Filling the gap
Dr. Philip Rudd, Assistant Professor of English, recently returned from Stuttgart, Germany where he had participated in a panel on understanding culture through language sponsored by AFRICOM (United States Africa Command).
“The talk,” says Rudd, “addresses aspects of linguistic ecology among speakers in a richly diverse cultural environment and a language—Sheng—that has emerged to fill a niche in Nairobi, one of Africa’s urban centers.
The name of the language, Sheng, comes from the speakers playing with the word for English. English becomes Lish-Eng which becomes Sheng.
Rudd, whose teaching duties at PSU include grammar and HEL (History of the English Language), received his B.S. in Secondary Education, an M.A. in Literature from Southeast Missouri State University, and a Ph.D. in Applied Linguistics from Ball State University. Along the way, he was a Peace Corps volunteer in Kenya, where he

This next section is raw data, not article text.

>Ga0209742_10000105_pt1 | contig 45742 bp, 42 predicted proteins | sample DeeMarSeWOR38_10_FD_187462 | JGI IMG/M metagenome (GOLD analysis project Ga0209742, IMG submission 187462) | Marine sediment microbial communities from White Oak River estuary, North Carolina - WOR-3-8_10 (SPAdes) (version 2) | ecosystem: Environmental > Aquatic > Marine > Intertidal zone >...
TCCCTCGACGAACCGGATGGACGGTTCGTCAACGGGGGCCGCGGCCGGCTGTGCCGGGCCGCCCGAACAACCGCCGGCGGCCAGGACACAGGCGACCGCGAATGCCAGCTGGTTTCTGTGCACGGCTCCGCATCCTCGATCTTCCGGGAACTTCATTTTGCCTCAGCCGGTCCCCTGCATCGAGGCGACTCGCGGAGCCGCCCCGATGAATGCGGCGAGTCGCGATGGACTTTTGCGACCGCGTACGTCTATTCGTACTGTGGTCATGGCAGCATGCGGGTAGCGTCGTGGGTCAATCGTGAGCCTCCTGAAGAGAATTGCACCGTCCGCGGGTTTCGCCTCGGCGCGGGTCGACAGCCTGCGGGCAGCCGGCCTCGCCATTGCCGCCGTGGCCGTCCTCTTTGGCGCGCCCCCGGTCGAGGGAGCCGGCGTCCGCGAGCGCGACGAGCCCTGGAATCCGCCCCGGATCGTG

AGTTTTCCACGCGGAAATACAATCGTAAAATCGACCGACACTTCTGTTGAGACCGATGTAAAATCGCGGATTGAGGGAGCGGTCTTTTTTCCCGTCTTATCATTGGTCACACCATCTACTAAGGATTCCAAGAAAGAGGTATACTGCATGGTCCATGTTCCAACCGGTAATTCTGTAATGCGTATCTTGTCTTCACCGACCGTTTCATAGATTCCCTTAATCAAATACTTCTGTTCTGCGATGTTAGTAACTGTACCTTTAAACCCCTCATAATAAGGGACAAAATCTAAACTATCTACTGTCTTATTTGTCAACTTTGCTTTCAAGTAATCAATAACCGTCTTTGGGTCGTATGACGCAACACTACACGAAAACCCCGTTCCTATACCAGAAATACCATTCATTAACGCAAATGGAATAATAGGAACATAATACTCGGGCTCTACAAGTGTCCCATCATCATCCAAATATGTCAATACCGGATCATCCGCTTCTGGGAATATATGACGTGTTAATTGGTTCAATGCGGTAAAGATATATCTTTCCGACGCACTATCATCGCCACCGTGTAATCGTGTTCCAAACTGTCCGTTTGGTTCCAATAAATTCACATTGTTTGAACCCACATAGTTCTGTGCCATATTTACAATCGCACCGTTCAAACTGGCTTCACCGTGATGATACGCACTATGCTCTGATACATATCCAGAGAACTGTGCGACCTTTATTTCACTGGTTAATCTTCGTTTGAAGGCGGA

taught in a rural secondary school.
Rudd has worked as a private contract teacher in Saudi Arabia and has taught at King Fahd University of Petroleum and Minerals.
Though he is a world traveller, Rudd hails from Missouri.
“I was born in St. Charles, MO,” he says, “but I grew up the in the counties of
Ripley and Carter in southeast Missouri.”
In 2005, Rudd won a Fulbright-Hays Doctoral Dissertation Research Abroad fellowship through which he returned to Kenya, where he collected data and began to write his dissertation on Sheng, Nairobi’s urban vernacular. His research covers Second Language
Acquisition; Pragmatics; English linguistics; Ecolinguistics; Contact Linguistics; and African Linguistics.
He has begun is third year at Pittsburg State.
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